Everybody wants systems and applications that are not only doing, what they are supposed to on the functional level, but as well perform in a responsive, stable, reliable and predictable manner. In this manner, fintech is no different. Yet, implementing a performance testing strategy in fintech can (and will) challenge you with many unexpected surprises.
Keeping up with the pace of today's exploding digital environment of diverse, interconnected tools and platforms is not an easy task - on-premises, cloud, legacy, SaaS, desktop, mobile. That's where performance testing and tuning comes in handy, testing systems' limits, finding bottlenecks and drawing up solutions.
- Running an IT department today is like conducting a non-stop music piece with an orchestra where, while performing, new musicians keep showing up bringing new, never-heard-of instruments all the time.
This can be especially demanding in fintech, where strong security, control and regulations are shaping the business. Let us look at some of the main challenges it creates while implementing performance testing strategies in the finance organizations.
Challenge 1: Security
Security is the mantra of any fintech solution and trust is the primary decision criteria. No client will use a financial service without a strong confidence that her private data are safe and professionally taken care of. Any sign of mistrust is a show stopper. As a result, multiple levels of security are being implemented to finance-related apps and systems.
Such demands, in turn, make testing the performance of fintech systems extremely complex. When you replace a simple username/password procedure with two-or-more-factor authentication, tests have to emulate realistically additional actions like giving a finger print, receiving a security code via text messages or inserting a card with a certificate into a card reader. Certificates confirming users’ identity are all over the place, and the tests have to deal with that.
Another particular factor is that many of these additional control and security mechanisms are custom-made, with transfer protocols and data formats used in non-standard proprietary ways. A performance testing tool thus has to be open and flexible enough to allow new plugins being quickly and easily made-to-measure. Here SmartMeter.io draws a significant advantage from its open-source Java core as compared to closed legacy systems with a limited set of callable functions. The full power of the Java language and ecosystem can be harnessed to create needed extensions as well as the vast resources created by the Java open-source community.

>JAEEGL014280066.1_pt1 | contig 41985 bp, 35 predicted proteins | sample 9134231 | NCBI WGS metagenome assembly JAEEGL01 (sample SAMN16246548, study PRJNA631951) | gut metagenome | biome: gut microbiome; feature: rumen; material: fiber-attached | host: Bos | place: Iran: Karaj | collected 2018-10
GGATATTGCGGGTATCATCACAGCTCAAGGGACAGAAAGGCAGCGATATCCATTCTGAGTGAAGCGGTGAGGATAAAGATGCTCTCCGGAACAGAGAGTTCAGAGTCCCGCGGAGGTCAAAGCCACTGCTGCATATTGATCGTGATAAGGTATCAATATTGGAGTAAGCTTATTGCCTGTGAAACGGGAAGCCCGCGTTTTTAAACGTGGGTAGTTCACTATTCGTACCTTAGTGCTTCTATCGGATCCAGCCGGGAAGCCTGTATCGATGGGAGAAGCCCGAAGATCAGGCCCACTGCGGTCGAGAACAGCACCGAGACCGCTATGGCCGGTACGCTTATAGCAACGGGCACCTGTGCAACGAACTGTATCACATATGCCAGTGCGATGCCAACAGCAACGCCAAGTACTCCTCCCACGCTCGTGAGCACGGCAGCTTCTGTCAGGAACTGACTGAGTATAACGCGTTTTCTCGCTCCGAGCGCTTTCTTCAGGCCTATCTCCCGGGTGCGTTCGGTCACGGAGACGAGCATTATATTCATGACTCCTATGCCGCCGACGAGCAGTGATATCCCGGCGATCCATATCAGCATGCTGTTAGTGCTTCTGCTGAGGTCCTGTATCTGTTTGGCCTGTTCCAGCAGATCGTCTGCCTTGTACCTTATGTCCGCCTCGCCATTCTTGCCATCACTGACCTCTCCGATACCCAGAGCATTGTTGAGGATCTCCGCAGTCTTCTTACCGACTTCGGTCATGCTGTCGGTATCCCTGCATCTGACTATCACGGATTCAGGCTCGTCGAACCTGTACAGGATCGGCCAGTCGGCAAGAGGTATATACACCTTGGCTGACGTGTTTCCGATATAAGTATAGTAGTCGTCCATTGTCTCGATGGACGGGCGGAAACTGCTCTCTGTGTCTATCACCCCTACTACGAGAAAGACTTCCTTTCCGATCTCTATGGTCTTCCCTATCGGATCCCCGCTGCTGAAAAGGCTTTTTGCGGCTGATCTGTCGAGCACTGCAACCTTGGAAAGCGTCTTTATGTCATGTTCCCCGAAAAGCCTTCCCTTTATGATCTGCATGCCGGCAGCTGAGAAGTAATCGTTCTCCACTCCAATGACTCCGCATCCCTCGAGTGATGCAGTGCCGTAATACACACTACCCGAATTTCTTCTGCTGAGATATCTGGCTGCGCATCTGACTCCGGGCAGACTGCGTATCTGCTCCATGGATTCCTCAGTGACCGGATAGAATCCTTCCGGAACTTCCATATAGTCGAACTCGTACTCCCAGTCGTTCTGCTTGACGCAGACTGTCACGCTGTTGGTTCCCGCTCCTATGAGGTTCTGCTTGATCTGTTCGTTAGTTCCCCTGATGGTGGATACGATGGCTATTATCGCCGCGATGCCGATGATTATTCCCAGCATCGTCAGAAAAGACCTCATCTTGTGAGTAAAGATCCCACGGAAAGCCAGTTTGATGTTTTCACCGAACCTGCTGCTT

Deployment in various security zones
To properly test performance, one cannot allow for any unnatural latency that would not occur in the real production environment. The load generators thus must be deployed inside of the infrastructure in various high-sec or even demilitarized zones. Given that a clearance for root access is mostly tough to obtain, this can be a serious obstacle for performance testing tools that require executing a program. Here again, using platforms like Java helps. Load generators can be just unzipped and are ready to run.
Challenge 2: Variety
Another common challenge of performance testing in banks, insurance companies, and the likes is that they need to run on multiple heterogeneous environments. One system can have components spanning over several different operating systems, yet they need to be tested as a whole. Unix backend? Linux firewalls? Windows desktop client? iOS and Android mobile apps? Nothing unusual. That’s why the testing tool being platform independent is ever so important.
On-premises vs. Cloud
Fintech is a traditionally on-premises performance testing domain hiding from the world behind thick (fire)walls. While many systems remain inaccessible from the outside world, with the introduction of consumer-facing applications like internet and mobile banking, insurance quotes, automatic scoring, etc., these strongholds had to open up. Data exchange between internal systems and SaaS (systems as a service) platforms in the cloud is a standard today, and thus performance testing in fintech requires tools able to test from both the inside and the outside.
Keeping IT suppliers under control
Large corporations tend to have a very rich ICT ecosystems. For example, one of our European banking clients operates four core systems to which over 250 other systems and apps connect. Even if there was a general contractor for most of that, dozens of end-suppliers and vendors are usually in the picture. By testing the impact of any new or upgraded component of such ecosystem on the performance of the core systems, we can ensure a smooth operation once deployed to production.
Challenge 3: Coordination
Given the strict security and regulatory measures fintech is facing, a tight cooperation with all the institutions involved is a must. While preparing a load test, the testing experts need to get clearance to enter high-security parts of the infrastructure which can prove a rather difficult and lengthy process, stretching the limits of corporate hierarchies.